The poster and economist Noah Smith wrote a dumb post on why China is a twentieth century country. Needless to say, this is not the case. Though all countries today are 21st century countries, one can sometimes usefully think of countries as being more similar to other places’ past than their present. For instance, the seventeenth century Chinese Empire had some resemblances to the Roman Empire, more than contemporary Britain did, at least. However, Smith’s claim is still largely inapt even given this generous assumption.
The twentieth century was dominated by war and extraordinary levels of military mobilization. China is not warlike, having not invaded any country since the 1980s and having a very low military share of GDP. The twentieth century had fairly weak globalization. China is very globalized. The twentieth century had already built nations (Japan, France, Britain, etc.). China is still nation building; its promotion of 普通话 resembles that of the French government’s promotion of standard French during the nineteenth century. Likewise, the characters have conspired to keep China’s effective literacy at levels reached in Western Europe 100-150 years ago. Rising coal use was a nineteenth century phenomenon much more than a twentieth century one, and China’s automobile ownership lags well behind its GDP per capita. Of course, China is much more a twenty-first century nation than it is a nineteenth century nation. Its use of digital technology is unprecedented in any previous century. Its electric grid was already built up by the end of the twentieth century. Its assertiveness on the world stage is a product of a response to American imperialism more than of any other phenomenon, and its foreign relations are thoroughly shaped by post-1991 American dominance. Its infrastructure development is grander than anything that ever happened before in any other place on Earth, though obviously has both nineteenth and twentieth century precedents. Though its demographics are somewhat reminiscent of those of nineteenth century France, low fertility is a typical 21st century phenomenon across the majority of countries. China’s diplomacy is also characteristically twenty-first century, especially in its avoidance of military confrontation, though it has nineteenth century parallels (e.g., British investment in Latin America, the nineteenth century “long peace”).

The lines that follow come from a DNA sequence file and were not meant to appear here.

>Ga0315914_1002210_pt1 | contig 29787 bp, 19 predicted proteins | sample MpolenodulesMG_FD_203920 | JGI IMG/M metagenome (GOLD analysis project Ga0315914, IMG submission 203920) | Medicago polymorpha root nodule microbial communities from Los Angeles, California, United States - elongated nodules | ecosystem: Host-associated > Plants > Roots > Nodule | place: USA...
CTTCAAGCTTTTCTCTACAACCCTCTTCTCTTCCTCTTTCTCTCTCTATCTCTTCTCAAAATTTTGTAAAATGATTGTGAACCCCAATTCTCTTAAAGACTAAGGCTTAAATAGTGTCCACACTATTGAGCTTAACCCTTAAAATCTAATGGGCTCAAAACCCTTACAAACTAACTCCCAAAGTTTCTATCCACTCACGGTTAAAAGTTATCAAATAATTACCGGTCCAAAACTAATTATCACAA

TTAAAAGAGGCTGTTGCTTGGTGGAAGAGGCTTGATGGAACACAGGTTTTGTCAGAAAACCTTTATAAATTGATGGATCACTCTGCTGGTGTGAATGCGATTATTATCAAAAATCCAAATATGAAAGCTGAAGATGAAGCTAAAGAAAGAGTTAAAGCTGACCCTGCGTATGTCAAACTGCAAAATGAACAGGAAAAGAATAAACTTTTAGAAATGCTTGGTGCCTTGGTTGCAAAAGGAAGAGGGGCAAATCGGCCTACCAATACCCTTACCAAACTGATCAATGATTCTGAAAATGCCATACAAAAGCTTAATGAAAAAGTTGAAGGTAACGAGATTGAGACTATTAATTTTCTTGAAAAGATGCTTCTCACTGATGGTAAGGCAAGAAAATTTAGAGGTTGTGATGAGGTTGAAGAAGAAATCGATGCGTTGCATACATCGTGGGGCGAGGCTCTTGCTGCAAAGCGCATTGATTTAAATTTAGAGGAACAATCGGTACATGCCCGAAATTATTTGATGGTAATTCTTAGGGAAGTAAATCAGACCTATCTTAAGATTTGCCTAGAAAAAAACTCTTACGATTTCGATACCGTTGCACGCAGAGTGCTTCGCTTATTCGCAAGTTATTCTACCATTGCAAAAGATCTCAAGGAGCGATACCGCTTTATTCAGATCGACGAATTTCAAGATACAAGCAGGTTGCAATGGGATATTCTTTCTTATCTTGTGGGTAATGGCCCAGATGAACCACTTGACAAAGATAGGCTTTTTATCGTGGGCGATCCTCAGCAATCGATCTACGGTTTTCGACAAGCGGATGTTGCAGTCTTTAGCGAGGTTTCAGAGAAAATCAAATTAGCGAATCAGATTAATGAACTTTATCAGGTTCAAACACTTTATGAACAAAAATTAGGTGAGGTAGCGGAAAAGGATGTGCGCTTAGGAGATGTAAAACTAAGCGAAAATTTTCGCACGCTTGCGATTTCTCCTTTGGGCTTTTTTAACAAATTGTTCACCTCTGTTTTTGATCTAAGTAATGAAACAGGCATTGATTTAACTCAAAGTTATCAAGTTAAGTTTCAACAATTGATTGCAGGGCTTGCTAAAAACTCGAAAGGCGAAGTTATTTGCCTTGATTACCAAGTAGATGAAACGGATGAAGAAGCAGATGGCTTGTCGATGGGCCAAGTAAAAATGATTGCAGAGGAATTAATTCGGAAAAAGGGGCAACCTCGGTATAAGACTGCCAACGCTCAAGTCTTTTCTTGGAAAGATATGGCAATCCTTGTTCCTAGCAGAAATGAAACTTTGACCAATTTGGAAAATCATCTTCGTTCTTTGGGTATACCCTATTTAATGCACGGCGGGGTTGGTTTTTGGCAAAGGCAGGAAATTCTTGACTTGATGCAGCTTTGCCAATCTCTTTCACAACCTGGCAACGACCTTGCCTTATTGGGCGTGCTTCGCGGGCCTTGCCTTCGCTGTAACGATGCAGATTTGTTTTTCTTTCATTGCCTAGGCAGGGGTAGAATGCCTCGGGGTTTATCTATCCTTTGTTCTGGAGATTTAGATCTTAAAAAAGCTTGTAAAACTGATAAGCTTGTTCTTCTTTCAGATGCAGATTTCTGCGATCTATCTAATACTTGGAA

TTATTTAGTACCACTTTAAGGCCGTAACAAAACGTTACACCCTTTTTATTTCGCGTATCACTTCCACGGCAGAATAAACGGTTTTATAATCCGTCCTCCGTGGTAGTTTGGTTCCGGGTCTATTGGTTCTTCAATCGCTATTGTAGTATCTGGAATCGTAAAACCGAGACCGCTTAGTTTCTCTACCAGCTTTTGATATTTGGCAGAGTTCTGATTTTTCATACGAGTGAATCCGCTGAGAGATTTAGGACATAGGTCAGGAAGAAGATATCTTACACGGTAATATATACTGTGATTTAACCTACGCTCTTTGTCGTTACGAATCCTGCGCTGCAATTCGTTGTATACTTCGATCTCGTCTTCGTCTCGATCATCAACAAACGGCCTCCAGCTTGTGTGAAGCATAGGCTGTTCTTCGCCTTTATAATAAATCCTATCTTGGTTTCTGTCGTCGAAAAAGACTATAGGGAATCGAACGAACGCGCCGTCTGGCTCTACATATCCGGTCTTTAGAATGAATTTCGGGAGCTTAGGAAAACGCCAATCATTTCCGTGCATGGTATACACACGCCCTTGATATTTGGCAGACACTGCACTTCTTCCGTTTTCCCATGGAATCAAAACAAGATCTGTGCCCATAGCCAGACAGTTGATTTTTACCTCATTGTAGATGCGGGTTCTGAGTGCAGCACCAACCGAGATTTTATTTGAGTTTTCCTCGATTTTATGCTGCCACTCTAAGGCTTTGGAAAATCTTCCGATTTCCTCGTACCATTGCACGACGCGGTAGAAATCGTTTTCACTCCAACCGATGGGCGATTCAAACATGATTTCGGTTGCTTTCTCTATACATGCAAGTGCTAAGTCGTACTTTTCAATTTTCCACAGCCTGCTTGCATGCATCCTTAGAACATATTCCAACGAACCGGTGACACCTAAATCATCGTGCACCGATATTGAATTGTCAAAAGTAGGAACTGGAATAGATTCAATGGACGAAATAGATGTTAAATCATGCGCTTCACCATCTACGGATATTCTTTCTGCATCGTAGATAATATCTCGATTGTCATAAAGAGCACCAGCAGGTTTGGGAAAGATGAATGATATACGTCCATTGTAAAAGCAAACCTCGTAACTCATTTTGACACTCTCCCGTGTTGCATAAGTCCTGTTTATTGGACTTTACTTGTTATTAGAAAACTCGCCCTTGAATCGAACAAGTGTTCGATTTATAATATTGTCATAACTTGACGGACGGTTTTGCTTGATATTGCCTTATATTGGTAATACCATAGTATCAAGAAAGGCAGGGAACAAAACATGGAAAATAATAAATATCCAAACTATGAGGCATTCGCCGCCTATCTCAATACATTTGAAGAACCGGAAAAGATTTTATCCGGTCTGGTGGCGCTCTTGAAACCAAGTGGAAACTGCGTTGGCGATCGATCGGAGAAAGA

The most twentieth century-like thing about China is its uncanny similarity of its patterns of economic, commercial, and infrastructure development to post-WWII Japan. The expansion of neither economy resulted in military aggression and both concentrated heavily on exports of electronics, boosting their own dollar price levels to unusual heights and greatly impacting American discussion in the process. Its use of re-education camps as a means of reforming the population is also a phenomenon most commonly found in the twentieth century, though has nineteenth century parallels (e.g., U.S. Indian reservations). Most importantly, however, China doesn’t look like any twentieth century country in particular. It’s not Nazi Germany. It’s neither prewar nor postwar Japan. It certainly doesn’t resemble Maoist China or the economically inflexible Soviet Union, and resembles Republican China only very weakly. It’s certainly not twentieth century America, France, or Britain, and China resembles today’s America a lot more than it did any previous manifestation of America. Its closest resemblance among relevant 20th century countries is to the 1870-1918 German Empire and to mid-20th century Portugal/Spain, but the former spent most of its time in the nineteenth century and the resemblance between China and the latter is still pretty weak. China remains fundamentally a 21st century country with some characteristics of previous centuries, especially the nineteenth.